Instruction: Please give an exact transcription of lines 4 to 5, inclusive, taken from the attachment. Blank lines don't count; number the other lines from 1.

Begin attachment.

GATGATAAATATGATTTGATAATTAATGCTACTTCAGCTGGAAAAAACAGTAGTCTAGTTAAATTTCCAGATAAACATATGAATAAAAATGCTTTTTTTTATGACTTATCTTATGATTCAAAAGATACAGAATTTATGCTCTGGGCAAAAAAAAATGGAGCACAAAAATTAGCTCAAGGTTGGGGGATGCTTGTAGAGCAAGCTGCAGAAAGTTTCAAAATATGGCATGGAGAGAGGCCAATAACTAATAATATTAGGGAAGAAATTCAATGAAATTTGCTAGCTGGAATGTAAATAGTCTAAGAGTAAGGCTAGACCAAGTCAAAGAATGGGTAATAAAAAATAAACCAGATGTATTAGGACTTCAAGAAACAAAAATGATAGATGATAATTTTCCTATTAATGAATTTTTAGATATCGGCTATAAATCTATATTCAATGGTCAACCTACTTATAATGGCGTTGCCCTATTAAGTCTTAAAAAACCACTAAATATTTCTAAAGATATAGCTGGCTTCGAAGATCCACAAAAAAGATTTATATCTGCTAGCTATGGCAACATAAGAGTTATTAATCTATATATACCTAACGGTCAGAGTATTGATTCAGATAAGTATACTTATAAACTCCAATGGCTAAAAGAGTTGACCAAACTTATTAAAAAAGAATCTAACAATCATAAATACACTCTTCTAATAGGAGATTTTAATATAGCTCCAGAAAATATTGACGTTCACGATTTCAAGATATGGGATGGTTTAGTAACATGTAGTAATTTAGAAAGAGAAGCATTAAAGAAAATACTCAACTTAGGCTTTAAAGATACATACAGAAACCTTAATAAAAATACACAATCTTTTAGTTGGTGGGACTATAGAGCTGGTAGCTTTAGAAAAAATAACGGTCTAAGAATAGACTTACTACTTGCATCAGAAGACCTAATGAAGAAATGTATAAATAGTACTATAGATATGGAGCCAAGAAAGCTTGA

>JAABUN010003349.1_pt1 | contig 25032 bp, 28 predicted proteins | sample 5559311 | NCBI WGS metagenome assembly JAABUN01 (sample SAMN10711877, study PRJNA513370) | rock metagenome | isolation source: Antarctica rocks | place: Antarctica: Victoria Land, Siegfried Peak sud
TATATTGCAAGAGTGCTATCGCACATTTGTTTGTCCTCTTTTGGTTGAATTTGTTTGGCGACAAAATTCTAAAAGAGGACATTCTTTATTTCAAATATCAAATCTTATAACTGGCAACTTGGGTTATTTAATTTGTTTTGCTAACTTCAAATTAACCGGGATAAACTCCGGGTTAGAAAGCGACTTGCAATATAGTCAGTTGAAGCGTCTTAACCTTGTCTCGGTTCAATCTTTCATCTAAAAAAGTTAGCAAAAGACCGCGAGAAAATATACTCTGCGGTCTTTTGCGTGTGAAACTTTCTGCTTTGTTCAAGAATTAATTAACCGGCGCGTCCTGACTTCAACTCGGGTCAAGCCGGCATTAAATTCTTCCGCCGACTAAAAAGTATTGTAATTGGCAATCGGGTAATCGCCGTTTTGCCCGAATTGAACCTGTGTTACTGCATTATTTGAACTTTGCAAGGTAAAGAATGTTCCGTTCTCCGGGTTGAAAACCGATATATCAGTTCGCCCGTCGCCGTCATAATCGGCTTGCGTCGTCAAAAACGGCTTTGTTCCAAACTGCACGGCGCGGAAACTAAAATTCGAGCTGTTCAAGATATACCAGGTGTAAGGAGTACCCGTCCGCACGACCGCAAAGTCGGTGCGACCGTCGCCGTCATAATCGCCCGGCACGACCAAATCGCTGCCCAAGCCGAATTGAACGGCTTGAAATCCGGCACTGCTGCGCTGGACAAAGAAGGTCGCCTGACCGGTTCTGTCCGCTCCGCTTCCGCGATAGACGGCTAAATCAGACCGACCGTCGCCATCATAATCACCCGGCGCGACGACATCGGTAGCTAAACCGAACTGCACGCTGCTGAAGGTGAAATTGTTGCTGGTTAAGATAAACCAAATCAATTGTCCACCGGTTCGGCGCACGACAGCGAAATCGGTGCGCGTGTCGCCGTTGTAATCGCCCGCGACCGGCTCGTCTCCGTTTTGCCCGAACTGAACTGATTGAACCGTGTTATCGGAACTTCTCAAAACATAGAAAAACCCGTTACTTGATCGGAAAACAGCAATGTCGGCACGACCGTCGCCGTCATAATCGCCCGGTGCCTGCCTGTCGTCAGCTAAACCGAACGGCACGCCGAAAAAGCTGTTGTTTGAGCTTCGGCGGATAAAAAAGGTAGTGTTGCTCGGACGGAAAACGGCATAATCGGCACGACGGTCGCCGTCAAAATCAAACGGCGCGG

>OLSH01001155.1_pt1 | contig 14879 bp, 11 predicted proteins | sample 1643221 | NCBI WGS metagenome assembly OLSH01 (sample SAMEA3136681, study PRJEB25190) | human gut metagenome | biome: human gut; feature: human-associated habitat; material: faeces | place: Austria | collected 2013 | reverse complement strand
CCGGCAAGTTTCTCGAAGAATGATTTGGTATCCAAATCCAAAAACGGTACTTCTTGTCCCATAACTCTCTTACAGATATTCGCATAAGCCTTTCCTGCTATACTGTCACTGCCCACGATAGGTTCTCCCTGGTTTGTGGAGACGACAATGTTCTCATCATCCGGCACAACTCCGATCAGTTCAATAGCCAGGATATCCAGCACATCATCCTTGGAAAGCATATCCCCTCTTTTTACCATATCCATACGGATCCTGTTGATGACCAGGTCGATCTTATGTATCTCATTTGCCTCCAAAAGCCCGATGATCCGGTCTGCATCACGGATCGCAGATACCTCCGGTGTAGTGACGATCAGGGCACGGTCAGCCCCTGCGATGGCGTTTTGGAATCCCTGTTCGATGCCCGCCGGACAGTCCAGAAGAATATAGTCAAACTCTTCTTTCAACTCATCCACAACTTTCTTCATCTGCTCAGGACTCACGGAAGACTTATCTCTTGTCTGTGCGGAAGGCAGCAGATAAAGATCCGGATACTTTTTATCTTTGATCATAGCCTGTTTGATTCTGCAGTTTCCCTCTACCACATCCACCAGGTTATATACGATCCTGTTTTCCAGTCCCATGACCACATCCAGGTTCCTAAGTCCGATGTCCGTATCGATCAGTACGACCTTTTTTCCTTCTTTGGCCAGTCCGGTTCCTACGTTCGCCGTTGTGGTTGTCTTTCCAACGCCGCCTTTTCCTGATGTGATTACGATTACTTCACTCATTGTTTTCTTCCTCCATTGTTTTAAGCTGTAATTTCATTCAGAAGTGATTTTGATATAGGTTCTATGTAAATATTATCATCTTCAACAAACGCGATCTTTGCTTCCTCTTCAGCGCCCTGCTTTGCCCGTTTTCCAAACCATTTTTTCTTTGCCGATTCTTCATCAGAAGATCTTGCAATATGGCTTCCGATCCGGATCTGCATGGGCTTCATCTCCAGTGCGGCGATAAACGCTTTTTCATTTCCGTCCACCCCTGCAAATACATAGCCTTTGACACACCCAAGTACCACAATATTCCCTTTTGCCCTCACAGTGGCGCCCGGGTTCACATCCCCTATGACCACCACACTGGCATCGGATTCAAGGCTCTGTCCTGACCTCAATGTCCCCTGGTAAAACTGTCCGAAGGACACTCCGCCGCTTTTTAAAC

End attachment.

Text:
>OLSH01001155.1_pt1 | contig 14879 bp, 11 predicted proteins | sample 1643221 | NCBI WGS metagenome assembly OLSH01 (sample SAMEA3136681, study PRJEB25190) | human gut metagenome | biome: human gut; feature: human-associated habitat; material: faeces | place: Austria | collected 2013 | reverse complement strand
CCGGCAAGTTTCTCGAAGAATGATTTGGTATCCAAATCCAAAAACGGTACTTCTTGTCCCATAACTCTCTTACAGATATTCGCATAAGCCTTTCCTGCTATACTGTCACTGCCCACGATAGGTTCTCCCTGGTTTGTGGAGACGACAATGTTCTCATCATCCGGCACAACTCCGATCAGTTCAATAGCCAGGATATCCAGCACATCATCCTTGGAAAGCATATCCCCTCTTTTTACCATATCCATACGGATCCTGTTGATGACCAGGTCGATCTTATGTATCTCATTTGCCTCCAAAAGCCCGATGATCCGGTCTGCATCACGGATCGCAGATACCTCCGGTGTAGTGACGATCAGGGCACGGTCAGCCCCTGCGATGGCGTTTTGGAATCCCTGTTCGATGCCCGCCGGACAGTCCAGAAGAATATAGTCAAACTCTTCTTTCAACTCATCCACAACTTTCTTCATCTGCTCAGGACTCACGGAAGACTTATCTCTTGTCTGTGCGGAAGGCAGCAGATAAAGATCCGGATACTTTTTATCTTTGATCATAGCCTGTTTGATTCTGCAGTTTCCCTCTACCACATCCACCAGGTTATATACGATCCTGTTTTCCAGTCCCATGACCACATCCAGGTTCCTAAGTCCGATGTCCGTATCGATCAGTACGACCTTTTTTCCTTCTTTGGCCAGTCCGGTTCCTACGTTCGCCGTTGTGGTTGTCTTTCCAACGCCGCCTTTTCCTGATGTGATTACGATTACTTCACTCATTGTTTTCTTCCTCCATTGTTTTAAGCTGTAATTTCATTCAGAAGTGATTTTGATATAGGTTCTATGTAAATATTATCATCTTCAACAAACGCGATCTTTGCTTCCTCTTCAGCGCCCTGCTTTGCCCGTTTTCCAAACCATTTTTTCTTTGCCGATTCTTCATCAGAAGATCTTGCAATATGGCTTCCGATCCGGATCTGCATGGGCTTCATCTCCAGTGCGGCGATAAACGCTTTTTCATTTCCGTCCACCCCTGCAAATACATAGCCTTTGACACACCCAAGTACCACAATATTCCCTTTTGCCCTCACAGTGGCGCCCGGGTTCACATCCCCTATGACCACCACACTGGCATCGGATTCAAGGCTCTGTCCTGACCTCAATGTCCCCTGGTAAAACTGTCCGAAGGACACTCCGCCGCTTTTTAAAC